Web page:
Mary Magdalene A.D. 1st century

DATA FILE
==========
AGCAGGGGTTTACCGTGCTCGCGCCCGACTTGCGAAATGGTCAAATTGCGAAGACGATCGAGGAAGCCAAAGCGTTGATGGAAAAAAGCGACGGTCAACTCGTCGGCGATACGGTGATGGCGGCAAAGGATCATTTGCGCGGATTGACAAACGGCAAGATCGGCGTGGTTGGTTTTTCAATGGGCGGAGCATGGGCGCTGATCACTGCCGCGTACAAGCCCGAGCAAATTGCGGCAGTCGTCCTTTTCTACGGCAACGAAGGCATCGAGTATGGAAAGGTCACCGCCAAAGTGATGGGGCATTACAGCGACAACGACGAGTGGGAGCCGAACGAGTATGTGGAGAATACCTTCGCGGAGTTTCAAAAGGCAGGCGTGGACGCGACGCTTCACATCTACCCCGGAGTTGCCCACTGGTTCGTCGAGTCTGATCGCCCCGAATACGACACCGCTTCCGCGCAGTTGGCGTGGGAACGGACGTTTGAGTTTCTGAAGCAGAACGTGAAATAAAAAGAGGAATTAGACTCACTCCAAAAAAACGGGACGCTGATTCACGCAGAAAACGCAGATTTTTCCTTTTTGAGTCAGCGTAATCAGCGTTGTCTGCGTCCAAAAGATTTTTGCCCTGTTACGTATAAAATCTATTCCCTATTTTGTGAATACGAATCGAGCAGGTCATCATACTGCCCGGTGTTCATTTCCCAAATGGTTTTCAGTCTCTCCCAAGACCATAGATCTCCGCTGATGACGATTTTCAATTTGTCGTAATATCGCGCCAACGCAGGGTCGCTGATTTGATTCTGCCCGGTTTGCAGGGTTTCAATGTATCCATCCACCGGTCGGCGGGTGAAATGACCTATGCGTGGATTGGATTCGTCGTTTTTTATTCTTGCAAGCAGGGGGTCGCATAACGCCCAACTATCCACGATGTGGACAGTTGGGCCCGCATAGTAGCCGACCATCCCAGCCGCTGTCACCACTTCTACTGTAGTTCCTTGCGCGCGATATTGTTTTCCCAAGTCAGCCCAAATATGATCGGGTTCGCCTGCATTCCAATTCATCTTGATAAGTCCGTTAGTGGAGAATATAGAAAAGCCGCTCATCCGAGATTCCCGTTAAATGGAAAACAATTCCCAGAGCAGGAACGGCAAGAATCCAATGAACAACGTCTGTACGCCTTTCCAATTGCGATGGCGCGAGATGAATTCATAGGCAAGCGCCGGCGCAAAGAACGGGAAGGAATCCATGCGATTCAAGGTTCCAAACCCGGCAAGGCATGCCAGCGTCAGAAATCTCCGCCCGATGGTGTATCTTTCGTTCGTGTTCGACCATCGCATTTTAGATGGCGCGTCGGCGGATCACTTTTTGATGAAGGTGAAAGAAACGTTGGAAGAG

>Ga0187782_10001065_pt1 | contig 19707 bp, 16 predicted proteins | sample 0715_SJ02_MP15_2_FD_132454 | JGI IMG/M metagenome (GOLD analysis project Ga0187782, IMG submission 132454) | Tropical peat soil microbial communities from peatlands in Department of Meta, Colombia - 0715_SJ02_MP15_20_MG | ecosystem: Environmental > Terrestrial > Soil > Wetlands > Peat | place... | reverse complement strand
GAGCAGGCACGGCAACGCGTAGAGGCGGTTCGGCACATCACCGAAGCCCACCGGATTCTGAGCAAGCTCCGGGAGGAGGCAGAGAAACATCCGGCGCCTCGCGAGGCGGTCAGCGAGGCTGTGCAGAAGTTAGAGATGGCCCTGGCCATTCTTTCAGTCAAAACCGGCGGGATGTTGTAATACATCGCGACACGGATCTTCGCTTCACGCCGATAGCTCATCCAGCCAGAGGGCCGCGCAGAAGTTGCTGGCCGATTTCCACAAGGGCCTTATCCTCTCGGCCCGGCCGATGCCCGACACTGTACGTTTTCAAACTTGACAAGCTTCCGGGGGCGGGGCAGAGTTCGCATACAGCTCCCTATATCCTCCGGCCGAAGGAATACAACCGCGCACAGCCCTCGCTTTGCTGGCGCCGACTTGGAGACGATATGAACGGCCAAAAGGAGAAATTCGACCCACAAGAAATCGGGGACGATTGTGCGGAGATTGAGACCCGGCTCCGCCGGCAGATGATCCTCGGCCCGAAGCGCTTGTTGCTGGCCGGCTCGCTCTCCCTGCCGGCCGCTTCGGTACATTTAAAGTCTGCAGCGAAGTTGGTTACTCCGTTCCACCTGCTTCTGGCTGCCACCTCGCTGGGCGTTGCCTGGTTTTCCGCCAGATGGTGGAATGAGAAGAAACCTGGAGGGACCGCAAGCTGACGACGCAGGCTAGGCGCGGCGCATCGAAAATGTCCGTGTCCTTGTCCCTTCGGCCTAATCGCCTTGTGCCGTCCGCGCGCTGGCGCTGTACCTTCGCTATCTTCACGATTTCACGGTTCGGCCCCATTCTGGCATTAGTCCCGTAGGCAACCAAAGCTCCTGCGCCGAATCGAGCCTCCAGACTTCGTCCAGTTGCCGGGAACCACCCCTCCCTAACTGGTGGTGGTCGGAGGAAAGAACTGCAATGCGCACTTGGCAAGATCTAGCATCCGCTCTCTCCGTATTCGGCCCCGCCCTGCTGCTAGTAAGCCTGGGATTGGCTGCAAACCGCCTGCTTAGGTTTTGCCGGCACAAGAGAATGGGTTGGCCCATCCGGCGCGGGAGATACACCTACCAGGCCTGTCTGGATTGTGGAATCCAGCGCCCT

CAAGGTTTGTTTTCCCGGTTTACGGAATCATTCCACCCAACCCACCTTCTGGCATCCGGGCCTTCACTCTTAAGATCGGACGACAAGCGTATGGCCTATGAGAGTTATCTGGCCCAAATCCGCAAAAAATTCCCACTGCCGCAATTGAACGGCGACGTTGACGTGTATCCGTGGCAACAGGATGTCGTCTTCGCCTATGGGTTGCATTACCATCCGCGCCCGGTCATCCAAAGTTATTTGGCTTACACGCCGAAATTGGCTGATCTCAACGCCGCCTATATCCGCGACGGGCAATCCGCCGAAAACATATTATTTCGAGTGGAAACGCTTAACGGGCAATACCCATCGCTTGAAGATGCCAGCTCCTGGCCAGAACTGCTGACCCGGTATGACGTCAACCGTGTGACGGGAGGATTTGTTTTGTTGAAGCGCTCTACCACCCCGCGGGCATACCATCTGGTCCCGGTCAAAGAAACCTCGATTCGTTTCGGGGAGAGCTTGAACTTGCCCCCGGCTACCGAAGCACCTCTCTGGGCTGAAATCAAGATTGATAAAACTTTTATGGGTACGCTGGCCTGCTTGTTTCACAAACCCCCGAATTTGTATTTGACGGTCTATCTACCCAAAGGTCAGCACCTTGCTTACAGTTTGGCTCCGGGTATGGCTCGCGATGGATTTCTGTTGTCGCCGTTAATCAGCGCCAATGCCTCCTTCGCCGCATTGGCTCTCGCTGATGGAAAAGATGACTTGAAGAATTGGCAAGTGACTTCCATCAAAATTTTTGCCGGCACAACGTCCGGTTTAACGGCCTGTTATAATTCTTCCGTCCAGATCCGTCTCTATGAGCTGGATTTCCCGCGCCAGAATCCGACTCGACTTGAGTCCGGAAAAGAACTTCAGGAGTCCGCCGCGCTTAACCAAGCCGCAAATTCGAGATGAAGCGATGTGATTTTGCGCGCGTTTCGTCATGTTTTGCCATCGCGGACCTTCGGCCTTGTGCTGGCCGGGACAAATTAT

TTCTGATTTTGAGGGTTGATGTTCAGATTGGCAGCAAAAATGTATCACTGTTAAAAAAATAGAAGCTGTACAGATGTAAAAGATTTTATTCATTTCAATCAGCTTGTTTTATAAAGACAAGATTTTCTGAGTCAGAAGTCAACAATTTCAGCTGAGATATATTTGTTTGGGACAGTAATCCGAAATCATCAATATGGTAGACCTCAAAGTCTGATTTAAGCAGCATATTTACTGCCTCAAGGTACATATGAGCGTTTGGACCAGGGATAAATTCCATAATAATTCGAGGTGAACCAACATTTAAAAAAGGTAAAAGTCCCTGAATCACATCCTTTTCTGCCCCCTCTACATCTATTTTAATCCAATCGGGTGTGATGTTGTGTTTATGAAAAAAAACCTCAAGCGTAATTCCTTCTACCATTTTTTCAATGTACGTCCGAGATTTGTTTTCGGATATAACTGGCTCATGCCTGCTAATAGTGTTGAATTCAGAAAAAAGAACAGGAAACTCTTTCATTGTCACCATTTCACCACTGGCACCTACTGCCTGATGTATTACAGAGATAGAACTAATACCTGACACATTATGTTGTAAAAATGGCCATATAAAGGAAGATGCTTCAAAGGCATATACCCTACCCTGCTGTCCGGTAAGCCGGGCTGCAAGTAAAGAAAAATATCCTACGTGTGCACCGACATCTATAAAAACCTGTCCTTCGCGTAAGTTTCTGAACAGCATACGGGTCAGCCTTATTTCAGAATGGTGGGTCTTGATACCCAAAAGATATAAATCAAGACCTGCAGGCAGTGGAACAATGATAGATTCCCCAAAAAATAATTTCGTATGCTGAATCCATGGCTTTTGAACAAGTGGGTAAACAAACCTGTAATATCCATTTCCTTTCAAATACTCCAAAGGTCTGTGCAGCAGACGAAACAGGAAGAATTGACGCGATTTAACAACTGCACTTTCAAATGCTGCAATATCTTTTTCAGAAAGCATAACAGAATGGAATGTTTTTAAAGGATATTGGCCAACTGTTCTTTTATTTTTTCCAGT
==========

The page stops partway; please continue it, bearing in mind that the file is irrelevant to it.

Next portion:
The most prominent female follower of Jesus of Nazareth, and the woman mentioned most frequently in the New Testament Gospels next to the Virgin Mary, mother of Jesus. She is a Roman Catholic saint to whom numerous, probably speculative, stories have been attached. According to Gospels of Mark and John, she was the first person to see Jesus as the resurrected Christ. She is first mentioned in the Gospels of Mark and Luke, which note Jesus cleansing her of demons. She subsequently became one of Jesus’ followers, and she is mentioned in all four New Testament Gospels as having witnessed the crucifixion and burial of Jesus. Mark and John continue aspects of the story; according to their accounts, Mary Magdalene returned to Jesus’ burial site on Easter morning to anoint his body according to the Jewish fashion. Finding him gone, she went to tell the apostles and returned to the tomb with Peter. Peter then left, and Christ appeared, telling her, in John 20:17, that he was ascending to heaven. In addition to her Roman Catholic sainthood, the Eastern Orthodox tradition holds that she was a companion to John and died in Ephesus in modern-day Turkey. One of the esoteric Gnostic Gospels is also attributed to her. Other traditions grant her sacred powers and often confuse her (incorrectly) with other women attendants to Jesus. Medieval French tradition claimed that she brought early Christianity to the southern part of that country. Some Christian popular literature interprets her as a prostitute who was saved by Jesus, although there is no evidence for this in the New Testament Gospels. SEE ALSO: Gnosticism; Jesus of Nazareth; New Testament

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